Who's Got the Monkey?
Classic advice on time management.
A colleague of mine (thanks Stu!) recently recommended me a classic article Management Time: Who’s Got the Monkey? It is classic indeed — published in 1974 . Some of the wording is in need of modernizing (e.g. the boss-subordinate hierarchy changed into much more flat organizations), but I think it aged quite well. I’ve enjoyed it and I recommend it to you, my reader :)
Here are my notes if you want to skim the article quickly.
Management Time: Who’s Got the Monkey?
- On of 2 best selling reprints of HBR articles.
- Nov/Dec 1974 Harvard Business Review.
- The article is from the 70s;
- It puts a lot of emphasis on boss–subordinate relationship.
- IMHO the core concept aged well:
- just replace subordinates with colleagues (area lead, mentor, etc.)
- in the flat organizations we all manage ourselves
- in the distributed-, remote-orgs, slack, email, meetings — lots of interruptions
What are the components of your time?
- Boss-imposed time
- System-imposed time
- Subordinate-imposed time (or colleague-imposed if you read it after y2k).
- Discretionary time
- Maximize 4 while minimizing 3.
- This can be then used to get a better handle of 1 and 2.
- 3 tends to take more time than people imagine.
- Scene #1
- A colleague says “Hi, BTW we’ve got a problem. You see …”
- You recognize that
- you know enough to get involved
- but not enough to make the decision on the spot
- So you helpfully say “I’m in a rush right now, I’ll get back to you”
- Scene #2
- A video-conference
- You ask your colleague to drop you an email on something
- Scene #3
- A meeting with your subordinate
- You agree with his or her solution and part with “I’d like to be in the loop, just let me know how I can help”
- Scene #4
- You are a mentor of a new joinee
- You say “we need to catch up soon to discuss your first tasks”
Now the ball is in your court, you’re blocking your colleague plus you have more work to do. (3) grows.
What’s the deal with the monkey then?
Monkey is the problem:
- It starts on the back of your colleague, but then it jump into your back.
- You’ve took it and it is yours until you return it to the owner for care and feeding.
- Scene #2 is a bit more complex, as the monkey is on your colleague’s. back. But as soon as the email is sent the monkey jumps on your back.
- Scene #3 IMHO is an issue only in case of your subordinate, as it suggests they need have your explicit approval before delivering their work.
- And they are frustrated, because they know they’ll wait on you for days
- Scene #4 blocks the joinee from starting with his responsibilities and puts the monkey on your back.
- In all of the cases you and your colleague assumed you have a joint–problem.
Who’s the boss?
- Is the person with the problem your colleague or your subordinate? Of course not, you’ve voluntarily become their subordinate.
- They’ll supervise you (“How’s it coming?”),
- They’ll hold you accountable for the result.
- The longer you keep the monkey on your back, the more frustration you generate:
- Your backlog grows,
- Your colleagues can’t proceed and actively wait on you (and need to send you a follow-up emails etc.),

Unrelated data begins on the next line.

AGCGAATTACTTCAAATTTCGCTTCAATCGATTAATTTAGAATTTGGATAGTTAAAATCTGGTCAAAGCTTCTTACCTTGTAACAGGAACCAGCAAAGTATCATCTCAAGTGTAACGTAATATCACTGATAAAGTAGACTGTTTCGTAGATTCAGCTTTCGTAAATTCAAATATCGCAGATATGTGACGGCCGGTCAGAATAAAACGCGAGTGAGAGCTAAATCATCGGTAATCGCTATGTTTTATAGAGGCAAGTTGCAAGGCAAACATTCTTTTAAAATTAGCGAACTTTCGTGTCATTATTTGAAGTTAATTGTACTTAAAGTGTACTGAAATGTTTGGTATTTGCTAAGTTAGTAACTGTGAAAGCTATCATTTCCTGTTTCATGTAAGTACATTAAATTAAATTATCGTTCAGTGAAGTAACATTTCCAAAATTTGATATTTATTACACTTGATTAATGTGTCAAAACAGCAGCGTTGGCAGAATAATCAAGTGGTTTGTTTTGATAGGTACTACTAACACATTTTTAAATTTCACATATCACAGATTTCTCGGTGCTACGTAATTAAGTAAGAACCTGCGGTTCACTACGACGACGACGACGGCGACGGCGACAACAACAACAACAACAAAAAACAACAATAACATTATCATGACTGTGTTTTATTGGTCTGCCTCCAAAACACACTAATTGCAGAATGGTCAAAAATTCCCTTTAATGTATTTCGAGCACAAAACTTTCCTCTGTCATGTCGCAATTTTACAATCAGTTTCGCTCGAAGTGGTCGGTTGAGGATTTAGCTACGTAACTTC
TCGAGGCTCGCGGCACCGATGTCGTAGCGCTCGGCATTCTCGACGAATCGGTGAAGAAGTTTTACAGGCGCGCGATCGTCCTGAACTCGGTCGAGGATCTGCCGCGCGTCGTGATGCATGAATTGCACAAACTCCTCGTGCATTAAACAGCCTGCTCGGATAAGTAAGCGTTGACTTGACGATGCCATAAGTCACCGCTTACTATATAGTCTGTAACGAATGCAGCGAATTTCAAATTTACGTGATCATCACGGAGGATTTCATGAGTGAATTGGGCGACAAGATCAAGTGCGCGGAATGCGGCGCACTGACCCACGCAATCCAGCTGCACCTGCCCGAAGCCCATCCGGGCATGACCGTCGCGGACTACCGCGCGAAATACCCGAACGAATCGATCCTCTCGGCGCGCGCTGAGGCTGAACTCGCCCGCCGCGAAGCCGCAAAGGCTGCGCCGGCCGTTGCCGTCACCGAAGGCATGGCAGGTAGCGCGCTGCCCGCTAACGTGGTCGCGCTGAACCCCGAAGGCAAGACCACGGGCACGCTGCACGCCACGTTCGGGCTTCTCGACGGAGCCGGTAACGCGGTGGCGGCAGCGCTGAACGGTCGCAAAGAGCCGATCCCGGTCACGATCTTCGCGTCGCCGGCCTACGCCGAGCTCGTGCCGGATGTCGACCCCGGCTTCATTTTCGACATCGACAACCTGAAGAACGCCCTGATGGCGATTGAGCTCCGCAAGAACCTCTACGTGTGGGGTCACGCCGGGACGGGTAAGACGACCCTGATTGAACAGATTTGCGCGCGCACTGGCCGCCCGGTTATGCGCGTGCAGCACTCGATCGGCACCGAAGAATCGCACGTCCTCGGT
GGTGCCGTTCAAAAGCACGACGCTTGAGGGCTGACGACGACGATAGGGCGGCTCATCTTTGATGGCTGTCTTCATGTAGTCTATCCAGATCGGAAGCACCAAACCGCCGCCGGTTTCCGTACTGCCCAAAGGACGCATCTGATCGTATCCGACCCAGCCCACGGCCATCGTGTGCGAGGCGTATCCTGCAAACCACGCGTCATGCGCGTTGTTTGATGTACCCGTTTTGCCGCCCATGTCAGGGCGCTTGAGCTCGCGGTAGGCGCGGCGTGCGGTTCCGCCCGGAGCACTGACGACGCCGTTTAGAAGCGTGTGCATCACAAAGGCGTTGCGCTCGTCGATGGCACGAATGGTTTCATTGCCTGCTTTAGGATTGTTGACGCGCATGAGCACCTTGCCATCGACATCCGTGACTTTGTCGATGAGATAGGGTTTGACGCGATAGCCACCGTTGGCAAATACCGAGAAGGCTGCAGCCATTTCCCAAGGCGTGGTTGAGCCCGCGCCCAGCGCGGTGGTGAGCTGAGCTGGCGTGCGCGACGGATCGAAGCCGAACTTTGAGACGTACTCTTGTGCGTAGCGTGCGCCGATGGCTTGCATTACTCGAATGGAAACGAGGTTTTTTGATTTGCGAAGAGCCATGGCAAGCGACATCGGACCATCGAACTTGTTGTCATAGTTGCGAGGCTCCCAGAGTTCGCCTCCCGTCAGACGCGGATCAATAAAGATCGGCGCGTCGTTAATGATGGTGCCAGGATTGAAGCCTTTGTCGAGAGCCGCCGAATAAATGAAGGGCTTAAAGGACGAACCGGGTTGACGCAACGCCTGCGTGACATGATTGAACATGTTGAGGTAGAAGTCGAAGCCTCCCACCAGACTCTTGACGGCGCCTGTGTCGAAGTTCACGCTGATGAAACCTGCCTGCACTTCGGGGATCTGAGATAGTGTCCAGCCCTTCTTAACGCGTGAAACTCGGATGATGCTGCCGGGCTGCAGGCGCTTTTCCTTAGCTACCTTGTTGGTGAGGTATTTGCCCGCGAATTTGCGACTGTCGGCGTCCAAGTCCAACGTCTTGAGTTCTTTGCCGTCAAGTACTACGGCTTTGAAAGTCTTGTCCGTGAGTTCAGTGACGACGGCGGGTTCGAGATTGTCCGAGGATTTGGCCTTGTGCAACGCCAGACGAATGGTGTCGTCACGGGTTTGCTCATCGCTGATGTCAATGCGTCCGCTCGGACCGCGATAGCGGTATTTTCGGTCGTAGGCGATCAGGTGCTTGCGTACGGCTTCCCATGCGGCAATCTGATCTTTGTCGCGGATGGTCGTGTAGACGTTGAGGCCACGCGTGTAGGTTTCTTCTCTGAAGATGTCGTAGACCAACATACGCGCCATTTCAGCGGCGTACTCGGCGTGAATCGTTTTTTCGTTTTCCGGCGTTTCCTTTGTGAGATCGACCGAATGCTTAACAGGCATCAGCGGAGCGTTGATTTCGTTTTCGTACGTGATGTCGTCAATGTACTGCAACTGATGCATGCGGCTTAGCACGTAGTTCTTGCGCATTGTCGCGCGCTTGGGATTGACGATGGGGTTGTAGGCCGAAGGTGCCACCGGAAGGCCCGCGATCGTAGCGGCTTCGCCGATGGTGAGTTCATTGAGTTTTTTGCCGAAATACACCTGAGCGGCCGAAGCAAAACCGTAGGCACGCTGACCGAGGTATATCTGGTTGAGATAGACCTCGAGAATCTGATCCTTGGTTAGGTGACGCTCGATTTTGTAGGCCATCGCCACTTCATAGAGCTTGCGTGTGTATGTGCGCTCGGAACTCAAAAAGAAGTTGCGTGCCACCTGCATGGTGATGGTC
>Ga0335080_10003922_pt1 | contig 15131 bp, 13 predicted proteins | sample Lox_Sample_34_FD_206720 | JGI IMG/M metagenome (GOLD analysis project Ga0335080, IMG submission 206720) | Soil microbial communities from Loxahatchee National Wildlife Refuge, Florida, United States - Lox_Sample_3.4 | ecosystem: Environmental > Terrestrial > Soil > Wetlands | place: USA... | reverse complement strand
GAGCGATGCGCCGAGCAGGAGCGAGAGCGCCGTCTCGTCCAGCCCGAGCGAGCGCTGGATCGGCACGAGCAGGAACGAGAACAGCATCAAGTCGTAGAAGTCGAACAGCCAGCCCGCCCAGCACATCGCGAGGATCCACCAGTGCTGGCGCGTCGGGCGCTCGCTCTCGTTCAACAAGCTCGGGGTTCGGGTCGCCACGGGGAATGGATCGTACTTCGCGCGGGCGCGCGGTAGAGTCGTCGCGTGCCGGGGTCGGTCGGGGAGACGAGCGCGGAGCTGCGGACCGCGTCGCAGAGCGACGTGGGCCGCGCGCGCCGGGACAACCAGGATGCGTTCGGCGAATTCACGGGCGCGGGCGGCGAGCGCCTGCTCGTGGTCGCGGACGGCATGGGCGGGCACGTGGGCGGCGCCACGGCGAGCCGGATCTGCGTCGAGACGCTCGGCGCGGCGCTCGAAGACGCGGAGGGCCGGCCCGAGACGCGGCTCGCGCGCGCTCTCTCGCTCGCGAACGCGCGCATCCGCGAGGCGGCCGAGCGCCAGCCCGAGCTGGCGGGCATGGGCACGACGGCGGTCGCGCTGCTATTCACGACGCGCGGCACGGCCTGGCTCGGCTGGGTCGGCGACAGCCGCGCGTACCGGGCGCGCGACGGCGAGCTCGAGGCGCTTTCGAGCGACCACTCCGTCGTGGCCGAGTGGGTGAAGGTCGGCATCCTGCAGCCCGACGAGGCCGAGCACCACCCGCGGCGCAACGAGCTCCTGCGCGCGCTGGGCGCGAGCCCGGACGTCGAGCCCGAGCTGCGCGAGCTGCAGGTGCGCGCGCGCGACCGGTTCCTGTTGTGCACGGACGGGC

- You’re the bottleneck for the entire team,
- And since you’ve got a plenty of boss- and system-imposed tasks, you have a little time for the monkeys,
- And even if you catch up (weekends, overtime), you’ll get more monkeys.
- Get rid of colleague impose time, you’ll get equal amount of discretionary time.
- Use some of this discretionary time to work with your colleagues:
- Pass the initiative,
- Don’t let the monkey jump on your back,
- Let them deal with the monkey,
- It make take time, but the reward is being in control of your time.
Get rid of a monkey
- Put the monkey on the desk between you and your colleague
- Both of you should figure out how the next move may be your colleagues
- If hard, let the monkey go back to your colleague and set some time tomorrow to go back to it
- Difference is that now it is not your responsibility, you’ll give a hand next day during a preset time-slot
The real goal here is to transfer the initiative to your colleagues.
Five degrees of initiative:
- Wait until told.
- Ask what to do.
- Recommend, then take the resulting action.
- Act, and report at once.
- Act on your own, and routinely report.
Rules of engagement:
- Monkey needs be fed or shoot => decide immediately if we want to do something with the problem (even if at a later date) or not.
- Keep the monkey population below the breaking point => kanban style, put a limit on WIP items.
- Your colleague’s problem can’t become your problem:
- Work on a monkey during an assigned time slot,
- After the meeting it is still your colleague’s problem,
- If there is an action item on you, you folks collectively decide it during the meeting.
- Each monkey should have an assigned next feeding time. Otherwise it will starve or wind up on your back.
- Get rid of colleague-imposed time.
- Use part of the saved time to see if your colleagues have the initiative and apply it.
- Use the other part of the save time to up your boss- and system- imposed game.
- Note that empowerment maybe more time consuming than simply solving the problem on your own, but it will pay dividends in the long term.